During the 50th Anniversary of Groom Lake, there were enough tourist around that it was easy to climb the hill and still keep the dudes at bay. They were going kind of crazy, driving up the road quickly to see who was there, then backing down the road (yes, really) to get away.



posted on May, 3 2013 @ 09:44 AM
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Slightly off topic, but I'm a noobie here and can't start a new thread.

Near the TTR airport, at: 37 50' 49.50" 116 42' 16.90" there is a massive concrete bunker-like structure that appears in satellite imagery - and from the ground as picture 19/33 here.

The surrounding area is double-fenced, cleared in all directions, has motion sensors every hundred yards or so, is monitored by a permanent guard station nearby, and (in GE imagery) has a helicopter parked nearby.

Anyone know what this is? I'm guessing it's a part of Enduring Stockpile, where we keep our nuke cores, but that's just a WAG.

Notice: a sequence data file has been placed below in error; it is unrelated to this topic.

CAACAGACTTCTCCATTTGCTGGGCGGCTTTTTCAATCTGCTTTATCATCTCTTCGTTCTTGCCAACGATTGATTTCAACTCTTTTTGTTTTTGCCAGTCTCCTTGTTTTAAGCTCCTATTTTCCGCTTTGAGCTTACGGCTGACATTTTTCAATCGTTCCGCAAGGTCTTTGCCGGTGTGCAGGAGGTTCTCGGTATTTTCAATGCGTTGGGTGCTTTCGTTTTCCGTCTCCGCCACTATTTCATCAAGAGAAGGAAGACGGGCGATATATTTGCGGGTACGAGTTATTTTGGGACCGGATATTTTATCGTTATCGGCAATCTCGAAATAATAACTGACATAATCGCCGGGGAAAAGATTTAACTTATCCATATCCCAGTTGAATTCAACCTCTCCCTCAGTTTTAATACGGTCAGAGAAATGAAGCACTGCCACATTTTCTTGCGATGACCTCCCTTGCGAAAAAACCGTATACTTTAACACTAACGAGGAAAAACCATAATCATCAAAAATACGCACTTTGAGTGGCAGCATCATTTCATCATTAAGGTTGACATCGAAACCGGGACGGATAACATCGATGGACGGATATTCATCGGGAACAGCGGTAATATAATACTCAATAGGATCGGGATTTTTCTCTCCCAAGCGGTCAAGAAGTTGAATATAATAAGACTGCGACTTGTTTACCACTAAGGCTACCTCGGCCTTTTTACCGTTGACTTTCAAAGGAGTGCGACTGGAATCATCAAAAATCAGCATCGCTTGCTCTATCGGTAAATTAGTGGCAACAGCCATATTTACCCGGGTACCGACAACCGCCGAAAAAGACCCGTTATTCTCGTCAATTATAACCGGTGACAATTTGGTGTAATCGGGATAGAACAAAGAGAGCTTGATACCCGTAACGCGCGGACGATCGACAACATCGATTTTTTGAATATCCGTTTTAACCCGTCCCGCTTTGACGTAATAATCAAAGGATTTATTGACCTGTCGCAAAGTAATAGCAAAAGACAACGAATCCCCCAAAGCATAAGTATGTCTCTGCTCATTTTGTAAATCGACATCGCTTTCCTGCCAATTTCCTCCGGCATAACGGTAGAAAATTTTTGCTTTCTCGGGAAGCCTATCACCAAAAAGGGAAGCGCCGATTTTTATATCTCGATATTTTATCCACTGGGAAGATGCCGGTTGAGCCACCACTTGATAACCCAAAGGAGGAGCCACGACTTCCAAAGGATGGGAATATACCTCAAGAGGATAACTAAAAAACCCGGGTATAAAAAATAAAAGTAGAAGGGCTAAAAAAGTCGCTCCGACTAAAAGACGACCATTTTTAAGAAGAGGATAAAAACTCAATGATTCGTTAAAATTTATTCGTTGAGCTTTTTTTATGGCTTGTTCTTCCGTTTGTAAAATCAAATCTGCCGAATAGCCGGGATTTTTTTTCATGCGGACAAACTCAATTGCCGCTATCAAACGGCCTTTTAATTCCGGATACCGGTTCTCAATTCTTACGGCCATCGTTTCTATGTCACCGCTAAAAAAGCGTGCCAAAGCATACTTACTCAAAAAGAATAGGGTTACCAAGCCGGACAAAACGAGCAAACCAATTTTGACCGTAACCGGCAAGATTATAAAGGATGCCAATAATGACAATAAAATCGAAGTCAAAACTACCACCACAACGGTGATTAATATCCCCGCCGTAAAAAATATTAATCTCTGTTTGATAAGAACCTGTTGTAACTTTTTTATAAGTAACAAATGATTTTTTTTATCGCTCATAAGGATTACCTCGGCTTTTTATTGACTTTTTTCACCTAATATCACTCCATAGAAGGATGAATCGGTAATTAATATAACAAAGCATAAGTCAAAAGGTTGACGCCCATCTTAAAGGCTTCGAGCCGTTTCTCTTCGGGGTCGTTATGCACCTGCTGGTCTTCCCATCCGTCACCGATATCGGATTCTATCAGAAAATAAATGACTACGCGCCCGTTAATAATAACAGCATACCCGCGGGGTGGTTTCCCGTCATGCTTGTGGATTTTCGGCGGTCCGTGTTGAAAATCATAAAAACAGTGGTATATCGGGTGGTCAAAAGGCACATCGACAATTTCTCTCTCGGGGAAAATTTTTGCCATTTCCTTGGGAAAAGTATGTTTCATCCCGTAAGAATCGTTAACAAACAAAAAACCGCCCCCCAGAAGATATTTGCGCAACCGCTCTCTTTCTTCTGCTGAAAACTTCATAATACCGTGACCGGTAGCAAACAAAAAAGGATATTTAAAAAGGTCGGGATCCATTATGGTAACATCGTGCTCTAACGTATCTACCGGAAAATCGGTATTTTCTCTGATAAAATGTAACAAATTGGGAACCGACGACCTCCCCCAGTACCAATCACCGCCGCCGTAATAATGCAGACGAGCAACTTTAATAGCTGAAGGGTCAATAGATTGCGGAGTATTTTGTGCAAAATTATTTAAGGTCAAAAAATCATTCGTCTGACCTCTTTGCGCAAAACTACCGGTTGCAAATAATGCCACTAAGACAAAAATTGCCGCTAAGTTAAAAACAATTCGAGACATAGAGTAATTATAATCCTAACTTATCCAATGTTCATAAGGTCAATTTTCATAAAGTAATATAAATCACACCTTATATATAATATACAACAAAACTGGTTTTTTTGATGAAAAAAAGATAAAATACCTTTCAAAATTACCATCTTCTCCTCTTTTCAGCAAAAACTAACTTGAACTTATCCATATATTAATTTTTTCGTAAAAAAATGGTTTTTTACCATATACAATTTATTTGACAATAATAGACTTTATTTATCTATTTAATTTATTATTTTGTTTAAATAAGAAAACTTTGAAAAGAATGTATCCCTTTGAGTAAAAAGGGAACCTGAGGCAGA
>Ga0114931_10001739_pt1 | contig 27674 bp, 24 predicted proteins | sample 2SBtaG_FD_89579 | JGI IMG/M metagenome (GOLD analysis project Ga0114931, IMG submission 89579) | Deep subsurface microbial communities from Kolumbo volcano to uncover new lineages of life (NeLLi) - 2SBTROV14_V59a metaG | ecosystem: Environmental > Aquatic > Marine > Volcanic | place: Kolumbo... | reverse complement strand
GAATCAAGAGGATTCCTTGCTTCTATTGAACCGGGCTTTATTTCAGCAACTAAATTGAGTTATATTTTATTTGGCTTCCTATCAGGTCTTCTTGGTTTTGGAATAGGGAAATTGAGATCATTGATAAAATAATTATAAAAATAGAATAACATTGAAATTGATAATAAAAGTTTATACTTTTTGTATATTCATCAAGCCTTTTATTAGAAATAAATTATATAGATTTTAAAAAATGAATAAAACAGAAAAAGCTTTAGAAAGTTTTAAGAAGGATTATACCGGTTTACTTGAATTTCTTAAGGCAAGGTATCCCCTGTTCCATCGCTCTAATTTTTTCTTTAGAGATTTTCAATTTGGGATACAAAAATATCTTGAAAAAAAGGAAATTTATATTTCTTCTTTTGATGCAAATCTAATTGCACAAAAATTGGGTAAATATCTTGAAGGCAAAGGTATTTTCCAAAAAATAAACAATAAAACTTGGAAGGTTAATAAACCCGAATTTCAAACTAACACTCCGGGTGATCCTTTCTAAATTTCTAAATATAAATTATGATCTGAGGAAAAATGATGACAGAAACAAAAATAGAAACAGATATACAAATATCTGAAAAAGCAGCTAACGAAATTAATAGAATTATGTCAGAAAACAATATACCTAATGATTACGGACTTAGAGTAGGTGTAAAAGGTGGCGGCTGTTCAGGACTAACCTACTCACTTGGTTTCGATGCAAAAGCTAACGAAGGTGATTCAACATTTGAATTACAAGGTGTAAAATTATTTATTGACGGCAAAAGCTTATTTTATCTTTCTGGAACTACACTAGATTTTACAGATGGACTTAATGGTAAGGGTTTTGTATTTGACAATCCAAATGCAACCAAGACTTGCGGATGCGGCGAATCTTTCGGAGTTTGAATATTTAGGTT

Gariac? Anyone?



posted on May, 3 2013 @ 08:06 PM
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reply to post by bryanm61
 


Possibly the depleted uranium storage. Take a look at this map. Also note the direction of north if you are trying to compare the map to Google Earth. The map itself is not to scale.




Supposedly there were never nukes stored at the TTR. All that was in (Lake Mead Base)/(Area II) by Nellis. The usual suspects like the FAS are quite sure there were nukes at Nellis. The area also has a kill zone (space between the fences). Also in theory all the nukes at Nellis are gone. That I have second hand from "I can't say".

The TTR had high explosives stored there. That is for sure. Many of those explosions were done at Site 300 east of Lawrence Livermore National Laboratories. Over the years, civilization encroached on Site 300, so the big bangs were moved to Nevada.